“It is better to give than to receive.”
This is an oft-quoted-out-of-context verse, but raises an important question: What if you can’t give? Is receiving only second best?
What if you feel like you do all the receiving and none of the giving?
Not all of us are positioned to ‘give’ at all times, in all places. Or sometimes when we do give, our gifts end up being more a hindrance rather than a blessing.
Continue reading “Is it really better to give than to receive?”
I am not going to say that I am thankful for my mum’s diagnosis. I’m not at that stage yet, and I’m not sure if I ever genuinely will be. Yet these past two weeks have left me with much to be thankful for.
So much more than I expected.
Yet I hesitate to share this reality, because it sounds too saccharine.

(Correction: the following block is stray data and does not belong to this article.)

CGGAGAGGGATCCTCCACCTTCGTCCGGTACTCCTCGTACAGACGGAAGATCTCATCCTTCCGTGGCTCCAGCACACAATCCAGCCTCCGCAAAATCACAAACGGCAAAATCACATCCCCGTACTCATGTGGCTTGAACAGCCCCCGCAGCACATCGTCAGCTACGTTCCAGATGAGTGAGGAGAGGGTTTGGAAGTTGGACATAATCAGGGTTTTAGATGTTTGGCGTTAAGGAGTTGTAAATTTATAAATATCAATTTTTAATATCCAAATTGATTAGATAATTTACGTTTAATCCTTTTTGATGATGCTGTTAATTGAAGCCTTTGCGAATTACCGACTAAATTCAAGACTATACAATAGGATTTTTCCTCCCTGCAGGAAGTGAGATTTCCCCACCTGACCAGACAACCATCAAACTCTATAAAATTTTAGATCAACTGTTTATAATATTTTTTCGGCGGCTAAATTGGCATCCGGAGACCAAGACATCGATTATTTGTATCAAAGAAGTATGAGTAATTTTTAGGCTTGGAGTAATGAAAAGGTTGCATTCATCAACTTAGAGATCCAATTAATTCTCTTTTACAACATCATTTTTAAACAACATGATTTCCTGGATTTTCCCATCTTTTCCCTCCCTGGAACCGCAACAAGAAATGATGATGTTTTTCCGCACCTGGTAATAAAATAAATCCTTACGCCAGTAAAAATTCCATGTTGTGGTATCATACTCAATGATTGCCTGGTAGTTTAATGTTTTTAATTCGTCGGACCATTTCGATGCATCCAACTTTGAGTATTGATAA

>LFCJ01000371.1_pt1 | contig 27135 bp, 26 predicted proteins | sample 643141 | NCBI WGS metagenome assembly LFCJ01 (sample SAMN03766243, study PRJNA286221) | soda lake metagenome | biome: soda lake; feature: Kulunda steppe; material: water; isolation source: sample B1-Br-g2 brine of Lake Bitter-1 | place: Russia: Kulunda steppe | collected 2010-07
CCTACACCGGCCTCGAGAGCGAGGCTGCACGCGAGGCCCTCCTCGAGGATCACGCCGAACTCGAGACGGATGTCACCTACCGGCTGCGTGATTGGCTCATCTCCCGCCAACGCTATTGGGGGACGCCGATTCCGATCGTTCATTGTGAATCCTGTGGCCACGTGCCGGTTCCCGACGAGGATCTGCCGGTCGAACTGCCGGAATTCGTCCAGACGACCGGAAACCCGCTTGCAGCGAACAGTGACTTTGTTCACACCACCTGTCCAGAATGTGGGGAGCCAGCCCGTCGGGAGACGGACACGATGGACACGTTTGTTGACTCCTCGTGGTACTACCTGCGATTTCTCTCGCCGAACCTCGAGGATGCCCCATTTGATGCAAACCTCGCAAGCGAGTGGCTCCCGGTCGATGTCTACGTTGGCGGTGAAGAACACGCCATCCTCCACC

‘Practising gratitude’ has become a stock ‘self-care’ practice over the last few years and so I am scared of being ‘cliché’.
Not because clichés are wrong or embarrassing (we can’t all be hipsters and there’s really nothing new under the sun!) but because I don’t want my thankfulness to be seen as something artificial.
I am not thankful because I ‘ought’ to be, or because I ‘have’ to be, or because the Bible says I should be. I am thankful because I genuinely have a lot to be thankful for.
Last but not least, I can be thankful because I hold onto a Hope which exists in the aftermath. In the face of suffering and cancer leading to death forever, I would find it hard to be thankful for these things. Yet because I know these little bursts of light are only glimmers of what will come after death, I find I can be thankful.
And so I rejoice and I cry, and I do both at the same time and that does not reduce the potency of either.
Continue reading “I am thankful (sorry it’s cliche!)”